To estimate the role of geometry on heat transfer, we discretized and meshed the 2D images of longitudinal sections of follicles from all species (Figure 4B). The heat equation was then solved on these meshes with the Finite Element (FE) method (Figures 6B,C) using the initial experimental temperature gradients: ΔT (B. prionotes) = 414°C (Figure 2A1); ΔT (B. serrata) = 431°C (Figure 2B2); ΔT (B. candolleana) = 376°C (Figure 2C1). B. prionotes was predicted to heat up more quickly, with little difference in the heating rates between B. serrata and B. candolleana (Figure 6B). The absolute values of the seed temperatures achieved after 180 s are much higher than the measured temperatures, (FE Simulation: ∼226°C for B. prionotes; ∼141°C for B. serrata and ∼151°C for B. candolleana vs. experimental data: 71°C for B. prionotes; 45°C for B. serrata; 85°C for B. candolleana). It is possible that this is due to the simplified boundary conditions that do not consider any change in thermal conductivity or composition due to charring or to opening of the follicle during heating.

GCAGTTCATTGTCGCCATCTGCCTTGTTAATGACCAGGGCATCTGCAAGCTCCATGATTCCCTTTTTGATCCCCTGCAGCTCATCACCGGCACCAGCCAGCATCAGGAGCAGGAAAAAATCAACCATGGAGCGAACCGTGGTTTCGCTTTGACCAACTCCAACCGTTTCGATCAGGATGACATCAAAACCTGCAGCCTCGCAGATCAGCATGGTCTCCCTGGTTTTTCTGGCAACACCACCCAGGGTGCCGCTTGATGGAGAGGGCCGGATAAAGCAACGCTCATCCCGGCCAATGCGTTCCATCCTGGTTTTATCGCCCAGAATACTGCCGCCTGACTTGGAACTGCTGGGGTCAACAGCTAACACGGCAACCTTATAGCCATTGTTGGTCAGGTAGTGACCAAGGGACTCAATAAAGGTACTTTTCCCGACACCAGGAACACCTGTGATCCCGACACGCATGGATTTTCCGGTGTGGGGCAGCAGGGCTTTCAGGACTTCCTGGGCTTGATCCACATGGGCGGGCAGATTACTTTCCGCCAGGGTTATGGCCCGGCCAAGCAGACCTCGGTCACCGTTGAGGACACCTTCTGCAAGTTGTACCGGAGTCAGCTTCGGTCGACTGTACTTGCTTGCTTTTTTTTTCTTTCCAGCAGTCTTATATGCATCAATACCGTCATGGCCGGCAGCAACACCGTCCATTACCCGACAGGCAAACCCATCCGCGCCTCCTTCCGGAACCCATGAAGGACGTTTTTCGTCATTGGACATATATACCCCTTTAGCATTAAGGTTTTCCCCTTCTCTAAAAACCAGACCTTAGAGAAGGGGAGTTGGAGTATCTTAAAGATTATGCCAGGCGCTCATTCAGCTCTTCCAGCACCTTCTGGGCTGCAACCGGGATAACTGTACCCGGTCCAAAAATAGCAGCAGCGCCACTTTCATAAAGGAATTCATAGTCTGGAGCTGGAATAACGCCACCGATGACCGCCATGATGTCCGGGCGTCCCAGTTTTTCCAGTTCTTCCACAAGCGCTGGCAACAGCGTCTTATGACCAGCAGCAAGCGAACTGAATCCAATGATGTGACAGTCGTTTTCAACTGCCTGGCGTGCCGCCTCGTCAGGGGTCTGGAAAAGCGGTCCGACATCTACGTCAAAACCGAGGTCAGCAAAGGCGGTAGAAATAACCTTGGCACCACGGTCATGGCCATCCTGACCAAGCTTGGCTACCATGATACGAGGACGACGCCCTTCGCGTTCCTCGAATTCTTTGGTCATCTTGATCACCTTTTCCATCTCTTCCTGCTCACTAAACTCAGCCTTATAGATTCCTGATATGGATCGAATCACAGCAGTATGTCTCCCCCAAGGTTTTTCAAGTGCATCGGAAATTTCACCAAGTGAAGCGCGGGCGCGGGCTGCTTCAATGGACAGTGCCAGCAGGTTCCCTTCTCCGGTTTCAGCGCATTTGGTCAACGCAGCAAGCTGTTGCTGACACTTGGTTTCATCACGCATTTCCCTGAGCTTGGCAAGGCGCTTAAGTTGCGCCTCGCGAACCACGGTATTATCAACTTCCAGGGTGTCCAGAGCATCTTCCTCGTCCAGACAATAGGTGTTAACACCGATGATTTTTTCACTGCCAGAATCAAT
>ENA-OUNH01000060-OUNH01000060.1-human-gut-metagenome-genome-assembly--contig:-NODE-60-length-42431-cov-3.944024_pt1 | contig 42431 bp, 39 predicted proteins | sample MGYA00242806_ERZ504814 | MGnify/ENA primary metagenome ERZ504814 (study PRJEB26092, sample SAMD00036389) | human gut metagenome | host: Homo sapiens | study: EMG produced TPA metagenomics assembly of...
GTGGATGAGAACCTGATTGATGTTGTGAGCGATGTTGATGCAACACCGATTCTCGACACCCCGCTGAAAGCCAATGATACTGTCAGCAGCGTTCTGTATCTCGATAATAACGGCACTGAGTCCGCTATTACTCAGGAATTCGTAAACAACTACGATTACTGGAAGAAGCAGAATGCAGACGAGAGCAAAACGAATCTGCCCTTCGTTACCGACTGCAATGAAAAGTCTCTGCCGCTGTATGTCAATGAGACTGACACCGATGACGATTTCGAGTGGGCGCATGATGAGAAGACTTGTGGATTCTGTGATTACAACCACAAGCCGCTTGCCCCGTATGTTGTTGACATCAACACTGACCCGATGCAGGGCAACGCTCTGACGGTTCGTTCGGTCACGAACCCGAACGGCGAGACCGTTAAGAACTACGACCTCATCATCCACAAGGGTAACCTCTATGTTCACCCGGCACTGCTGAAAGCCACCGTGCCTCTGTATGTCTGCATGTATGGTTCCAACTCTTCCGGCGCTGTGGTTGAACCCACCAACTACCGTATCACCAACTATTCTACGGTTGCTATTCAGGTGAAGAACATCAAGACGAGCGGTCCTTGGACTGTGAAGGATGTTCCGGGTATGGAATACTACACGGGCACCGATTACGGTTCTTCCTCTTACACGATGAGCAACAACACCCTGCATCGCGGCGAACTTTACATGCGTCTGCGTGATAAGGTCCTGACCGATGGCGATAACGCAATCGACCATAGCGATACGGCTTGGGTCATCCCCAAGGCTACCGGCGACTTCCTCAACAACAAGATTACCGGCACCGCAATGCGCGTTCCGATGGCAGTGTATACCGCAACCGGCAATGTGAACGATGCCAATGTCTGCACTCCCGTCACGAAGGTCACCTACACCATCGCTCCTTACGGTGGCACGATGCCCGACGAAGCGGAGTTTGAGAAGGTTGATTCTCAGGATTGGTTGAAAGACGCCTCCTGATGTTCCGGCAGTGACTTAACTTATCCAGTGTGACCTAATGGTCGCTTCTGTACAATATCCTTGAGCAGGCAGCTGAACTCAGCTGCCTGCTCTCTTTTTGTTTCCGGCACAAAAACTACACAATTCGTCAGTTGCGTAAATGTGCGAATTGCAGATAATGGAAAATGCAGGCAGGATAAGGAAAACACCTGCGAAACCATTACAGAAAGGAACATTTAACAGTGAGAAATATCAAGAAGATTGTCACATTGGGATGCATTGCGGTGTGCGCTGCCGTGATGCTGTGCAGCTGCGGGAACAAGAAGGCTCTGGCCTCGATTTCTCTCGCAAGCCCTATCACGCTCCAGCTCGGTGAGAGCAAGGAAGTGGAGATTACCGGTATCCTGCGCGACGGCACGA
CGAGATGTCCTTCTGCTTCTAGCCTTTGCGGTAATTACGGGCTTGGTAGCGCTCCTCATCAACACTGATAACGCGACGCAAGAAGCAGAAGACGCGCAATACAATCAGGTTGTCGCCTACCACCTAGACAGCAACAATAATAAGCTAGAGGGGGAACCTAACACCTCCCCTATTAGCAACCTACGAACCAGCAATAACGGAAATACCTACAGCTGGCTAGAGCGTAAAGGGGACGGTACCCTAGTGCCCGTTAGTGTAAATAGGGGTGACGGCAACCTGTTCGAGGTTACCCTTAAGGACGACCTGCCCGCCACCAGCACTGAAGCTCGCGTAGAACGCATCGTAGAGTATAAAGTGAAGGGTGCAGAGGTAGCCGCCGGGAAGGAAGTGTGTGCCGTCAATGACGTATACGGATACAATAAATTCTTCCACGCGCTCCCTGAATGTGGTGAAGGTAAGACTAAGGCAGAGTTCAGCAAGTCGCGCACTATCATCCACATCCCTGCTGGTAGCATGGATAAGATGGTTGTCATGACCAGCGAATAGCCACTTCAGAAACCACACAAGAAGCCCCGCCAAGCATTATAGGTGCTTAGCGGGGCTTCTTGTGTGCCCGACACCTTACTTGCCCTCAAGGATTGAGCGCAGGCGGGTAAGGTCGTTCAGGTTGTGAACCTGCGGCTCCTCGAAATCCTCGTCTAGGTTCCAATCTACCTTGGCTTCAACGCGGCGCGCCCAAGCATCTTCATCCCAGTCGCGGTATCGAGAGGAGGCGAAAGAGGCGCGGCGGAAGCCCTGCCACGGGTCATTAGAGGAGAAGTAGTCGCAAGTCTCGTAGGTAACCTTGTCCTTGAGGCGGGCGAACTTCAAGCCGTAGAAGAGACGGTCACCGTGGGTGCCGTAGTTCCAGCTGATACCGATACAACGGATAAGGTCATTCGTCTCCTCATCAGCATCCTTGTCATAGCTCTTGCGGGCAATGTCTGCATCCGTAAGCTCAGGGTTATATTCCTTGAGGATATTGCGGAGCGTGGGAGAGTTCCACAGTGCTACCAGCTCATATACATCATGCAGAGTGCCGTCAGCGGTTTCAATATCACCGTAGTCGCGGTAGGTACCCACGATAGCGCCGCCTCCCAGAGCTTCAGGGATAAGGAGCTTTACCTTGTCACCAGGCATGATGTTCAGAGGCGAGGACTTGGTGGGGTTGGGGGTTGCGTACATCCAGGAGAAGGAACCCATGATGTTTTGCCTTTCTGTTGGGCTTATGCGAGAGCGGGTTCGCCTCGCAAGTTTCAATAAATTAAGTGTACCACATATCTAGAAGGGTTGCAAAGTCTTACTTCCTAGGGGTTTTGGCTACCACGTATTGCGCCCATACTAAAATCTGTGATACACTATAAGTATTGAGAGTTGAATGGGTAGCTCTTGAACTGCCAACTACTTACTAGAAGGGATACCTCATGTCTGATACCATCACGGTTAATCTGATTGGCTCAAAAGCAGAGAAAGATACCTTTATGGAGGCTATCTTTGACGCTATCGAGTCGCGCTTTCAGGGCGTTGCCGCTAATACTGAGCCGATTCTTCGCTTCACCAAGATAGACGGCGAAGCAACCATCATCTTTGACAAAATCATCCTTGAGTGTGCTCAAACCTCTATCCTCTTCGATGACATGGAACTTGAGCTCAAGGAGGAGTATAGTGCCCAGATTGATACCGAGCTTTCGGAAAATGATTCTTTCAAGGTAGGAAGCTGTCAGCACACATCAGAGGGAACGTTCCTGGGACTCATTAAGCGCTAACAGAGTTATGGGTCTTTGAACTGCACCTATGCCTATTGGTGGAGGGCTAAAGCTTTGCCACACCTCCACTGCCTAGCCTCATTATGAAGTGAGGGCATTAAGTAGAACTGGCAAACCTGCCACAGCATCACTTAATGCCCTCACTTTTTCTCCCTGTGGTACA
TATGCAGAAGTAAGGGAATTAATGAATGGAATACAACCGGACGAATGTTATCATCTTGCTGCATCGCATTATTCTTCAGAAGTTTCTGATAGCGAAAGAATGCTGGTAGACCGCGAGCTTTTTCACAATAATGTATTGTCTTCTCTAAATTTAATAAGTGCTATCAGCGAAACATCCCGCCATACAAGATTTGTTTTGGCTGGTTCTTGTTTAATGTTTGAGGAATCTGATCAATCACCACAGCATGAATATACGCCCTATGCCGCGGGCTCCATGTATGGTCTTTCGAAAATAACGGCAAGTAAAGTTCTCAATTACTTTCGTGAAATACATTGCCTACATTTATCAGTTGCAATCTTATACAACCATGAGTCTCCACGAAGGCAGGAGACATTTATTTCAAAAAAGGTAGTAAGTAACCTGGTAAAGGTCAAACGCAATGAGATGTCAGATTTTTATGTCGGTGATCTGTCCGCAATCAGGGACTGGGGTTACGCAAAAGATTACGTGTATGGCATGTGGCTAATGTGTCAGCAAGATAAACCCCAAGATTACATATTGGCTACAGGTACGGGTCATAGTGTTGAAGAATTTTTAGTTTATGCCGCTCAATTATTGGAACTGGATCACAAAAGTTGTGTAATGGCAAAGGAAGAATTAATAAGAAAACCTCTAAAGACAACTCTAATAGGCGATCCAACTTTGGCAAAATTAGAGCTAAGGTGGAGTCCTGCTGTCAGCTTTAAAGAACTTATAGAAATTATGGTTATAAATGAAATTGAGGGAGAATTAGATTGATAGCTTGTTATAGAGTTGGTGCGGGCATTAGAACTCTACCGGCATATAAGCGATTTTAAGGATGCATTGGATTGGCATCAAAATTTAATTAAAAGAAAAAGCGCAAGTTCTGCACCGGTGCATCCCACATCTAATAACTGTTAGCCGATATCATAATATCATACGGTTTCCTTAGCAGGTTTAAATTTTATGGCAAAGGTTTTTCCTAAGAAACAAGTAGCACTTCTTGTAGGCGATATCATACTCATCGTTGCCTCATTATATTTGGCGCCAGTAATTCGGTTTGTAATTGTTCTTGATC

A Network of Antioxidative Tissue
As revealed by Fourier-Transform Infrared (FT-IR) spectroscopy and light microscopy, all three species contain condensed tannins in the parenchymatic tissue of the valves (Figure 7A). However, B. serrata seems to contain the largest amounts among the three species. Therefore, a detailed analysis of these compounds was performed for B. serrata, showing that the tannins are mainly comprised of (epi-) gallocatechin units, indicated by the clear double peak in the spectral region from 1510 to 1550 cm−1 in Figure 7B, which arises from vibrations of the hydroxyl ring substituents (Ricci et al., 2015). The same compounds were previously reported for the species B. attenuata (Huss et al., 2018). During fire, all components that are facing flames are subject to rapid thermal and chemical degradation via bond dissociation, radical formation and oxidation within a short period of time. Heat exposure of the condensed tannins results in molecular modifications: with increasing exposure (closer to the surface) the bands of hydroxyl groups are seen to decrease (1201 cm−1 and 1538 cm−1) and carbonyl bands are seen to increase (C = O stretching band at 1703 cm−1). The spectrum of the charred samples show similar bands as charred lignin after a treatment of 8 h at 400°C (Rutherford et al., 2005).